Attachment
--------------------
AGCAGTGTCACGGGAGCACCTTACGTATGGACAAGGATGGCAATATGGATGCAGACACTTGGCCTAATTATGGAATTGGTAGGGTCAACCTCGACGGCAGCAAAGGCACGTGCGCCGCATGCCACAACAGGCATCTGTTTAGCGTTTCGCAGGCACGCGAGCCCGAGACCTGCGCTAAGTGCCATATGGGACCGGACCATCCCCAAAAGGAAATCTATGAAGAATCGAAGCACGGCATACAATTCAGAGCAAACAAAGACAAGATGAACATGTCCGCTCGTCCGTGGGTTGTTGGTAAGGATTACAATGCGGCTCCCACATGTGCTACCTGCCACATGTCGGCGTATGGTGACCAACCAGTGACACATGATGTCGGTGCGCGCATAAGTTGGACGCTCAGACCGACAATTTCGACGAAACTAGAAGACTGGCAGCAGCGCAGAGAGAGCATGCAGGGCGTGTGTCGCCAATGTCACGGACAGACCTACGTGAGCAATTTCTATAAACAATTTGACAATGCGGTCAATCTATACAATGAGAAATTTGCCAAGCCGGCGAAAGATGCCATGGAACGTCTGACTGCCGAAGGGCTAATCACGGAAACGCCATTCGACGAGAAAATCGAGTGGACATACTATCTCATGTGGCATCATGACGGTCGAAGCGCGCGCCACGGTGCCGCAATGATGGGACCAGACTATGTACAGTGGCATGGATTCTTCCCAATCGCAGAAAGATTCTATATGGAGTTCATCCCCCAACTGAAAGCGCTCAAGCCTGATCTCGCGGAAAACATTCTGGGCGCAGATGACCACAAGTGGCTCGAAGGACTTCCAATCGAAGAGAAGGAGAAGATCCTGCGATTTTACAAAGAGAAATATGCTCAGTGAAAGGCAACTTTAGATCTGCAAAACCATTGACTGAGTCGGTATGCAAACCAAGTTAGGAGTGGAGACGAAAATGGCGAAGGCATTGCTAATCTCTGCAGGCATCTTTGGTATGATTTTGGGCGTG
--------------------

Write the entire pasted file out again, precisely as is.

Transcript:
AGCAGTGTCACGGGAGCACCTTACGTATGGACAAGGATGGCAATATGGATGCAGACACTTGGCCTAATTATGGAATTGGTAGGGTCAACCTCGACGGCAGCAAAGGCACGTGCGCCGCATGCCACAACAGGCATCTGTTTAGCGTTTCGCAGGCACGCGAGCCCGAGACCTGCGCTAAGTGCCATATGGGACCGGACCATCCCCAAAAGGAAATCTATGAAGAATCGAAGCACGGCATACAATTCAGAGCAAACAAAGACAAGATGAACATGTCCGCTCGTCCGTGGGTTGTTGGTAAGGATTACAATGCGGCTCCCACATGTGCTACCTGCCACATGTCGGCGTATGGTGACCAACCAGTGACACATGATGTCGGTGCGCGCATAAGTTGGACGCTCAGACCGACAATTTCGACGAAACTAGAAGACTGGCAGCAGCGCAGAGAGAGCATGCAGGGCGTGTGTCGCCAATGTCACGGACAGACCTACGTGAGCAATTTCTATAAACAATTTGACAATGCGGTCAATCTATACAATGAGAAATTTGCCAAGCCGGCGAAAGATGCCATGGAACGTCTGACTGCCGAAGGGCTAATCACGGAAACGCCATTCGACGAGAAAATCGAGTGGACATACTATCTCATGTGGCATCATGACGGTCGAAGCGCGCGCCACGGTGCCGCAATGATGGGACCAGACTATGTACAGTGGCATGGATTCTTCCCAATCGCAGAAAGATTCTATATGGAGTTCATCCCCCAACTGAAAGCGCTCAAGCCTGATCTCGCGGAAAACATTCTGGGCGCAGATGACCACAAGTGGCTCGAAGGACTTCCAATCGAAGAGAAGGAGAAGATCCTGCGATTTTACAAAGAGAAATATGCTCAGTGAAAGGCAACTTTAGATCTGCAAAACCATTGACTGAGTCGGTATGCAAACCAAGTTAGGAGTGGAGACGAAAATGGCGAAGGCATTGCTAATCTCTGCAGGCATCTTTGGTATGATTTTGGGCGTG